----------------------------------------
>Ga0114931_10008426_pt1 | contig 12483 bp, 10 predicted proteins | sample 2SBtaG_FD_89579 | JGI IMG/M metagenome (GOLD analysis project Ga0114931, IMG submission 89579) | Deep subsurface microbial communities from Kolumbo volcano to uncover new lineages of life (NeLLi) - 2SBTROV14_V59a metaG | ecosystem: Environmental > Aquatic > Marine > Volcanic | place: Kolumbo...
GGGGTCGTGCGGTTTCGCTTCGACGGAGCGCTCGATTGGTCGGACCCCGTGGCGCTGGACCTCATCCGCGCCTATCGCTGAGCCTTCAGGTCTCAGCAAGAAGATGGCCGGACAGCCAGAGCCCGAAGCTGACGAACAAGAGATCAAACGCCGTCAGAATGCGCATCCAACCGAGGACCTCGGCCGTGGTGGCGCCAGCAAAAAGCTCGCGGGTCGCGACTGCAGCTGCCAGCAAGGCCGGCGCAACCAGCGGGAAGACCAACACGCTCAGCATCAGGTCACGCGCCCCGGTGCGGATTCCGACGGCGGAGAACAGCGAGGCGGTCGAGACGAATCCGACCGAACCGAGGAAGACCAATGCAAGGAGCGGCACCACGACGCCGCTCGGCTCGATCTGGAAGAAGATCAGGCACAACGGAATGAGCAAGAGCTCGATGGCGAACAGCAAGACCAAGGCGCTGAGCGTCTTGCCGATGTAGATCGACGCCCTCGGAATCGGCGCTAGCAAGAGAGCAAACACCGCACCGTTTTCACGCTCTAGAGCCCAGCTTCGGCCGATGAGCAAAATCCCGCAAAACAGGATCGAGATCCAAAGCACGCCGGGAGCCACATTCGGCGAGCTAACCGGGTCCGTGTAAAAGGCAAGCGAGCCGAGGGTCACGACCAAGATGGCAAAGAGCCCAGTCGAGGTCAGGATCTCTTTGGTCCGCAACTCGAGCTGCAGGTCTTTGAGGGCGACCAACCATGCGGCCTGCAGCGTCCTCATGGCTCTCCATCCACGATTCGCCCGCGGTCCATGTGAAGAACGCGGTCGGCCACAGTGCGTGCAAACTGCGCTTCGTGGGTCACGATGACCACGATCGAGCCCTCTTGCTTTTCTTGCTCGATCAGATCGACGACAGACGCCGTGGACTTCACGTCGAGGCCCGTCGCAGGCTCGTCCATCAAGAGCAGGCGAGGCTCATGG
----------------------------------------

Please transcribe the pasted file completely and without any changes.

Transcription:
>Ga0114931_10008426_pt1 | contig 12483 bp, 10 predicted proteins | sample 2SBtaG_FD_89579 | JGI IMG/M metagenome (GOLD analysis project Ga0114931, IMG submission 89579) | Deep subsurface microbial communities from Kolumbo volcano to uncover new lineages of life (NeLLi) - 2SBTROV14_V59a metaG | ecosystem: Environmental > Aquatic > Marine > Volcanic | place: Kolumbo...
GGGGTCGTGCGGTTTCGCTTCGACGGAGCGCTCGATTGGTCGGACCCCGTGGCGCTGGACCTCATCCGCGCCTATCGCTGAGCCTTCAGGTCTCAGCAAGAAGATGGCCGGACAGCCAGAGCCCGAAGCTGACGAACAAGAGATCAAACGCCGTCAGAATGCGCATCCAACCGAGGACCTCGGCCGTGGTGGCGCCAGCAAAAAGCTCGCGGGTCGCGACTGCAGCTGCCAGCAAGGCCGGCGCAACCAGCGGGAAGACCAACACGCTCAGCATCAGGTCACGCGCCCCGGTGCGGATTCCGACGGCGGAGAACAGCGAGGCGGTCGAGACGAATCCGACCGAACCGAGGAAGACCAATGCAAGGAGCGGCACCACGACGCCGCTCGGCTCGATCTGGAAGAAGATCAGGCACAACGGAATGAGCAAGAGCTCGATGGCGAACAGCAAGACCAAGGCGCTGAGCGTCTTGCCGATGTAGATCGACGCCCTCGGAATCGGCGCTAGCAAGAGAGCAAACACCGCACCGTTTTCACGCTCTAGAGCCCAGCTTCGGCCGATGAGCAAAATCCCGCAAAACAGGATCGAGATCCAAAGCACGCCGGGAGCCACATTCGGCGAGCTAACCGGGTCCGTGTAAAAGGCAAGCGAGCCGAGGGTCACGACCAAGATGGCAAAGAGCCCAGTCGAGGTCAGGATCTCTTTGGTCCGCAACTCGAGCTGCAGGTCTTTGAGGGCGACCAACCATGCGGCCTGCAGCGTCCTCATGGCTCTCCATCCACGATTCGCCCGCGGTCCATGTGAAGAACGCGGTCGGCCACAGTGCGTGCAAACTGCGCTTCGTGGGTCACGATGACCACGATCGAGCCCTCTTGCTTTTCTTGCTCGATCAGATCGACGACAGACGCCGTGGACTTCACGTCGAGGCCCGTCGCAGGCTCGTCCATCAAGAGCAGGCGAGGCTCATGG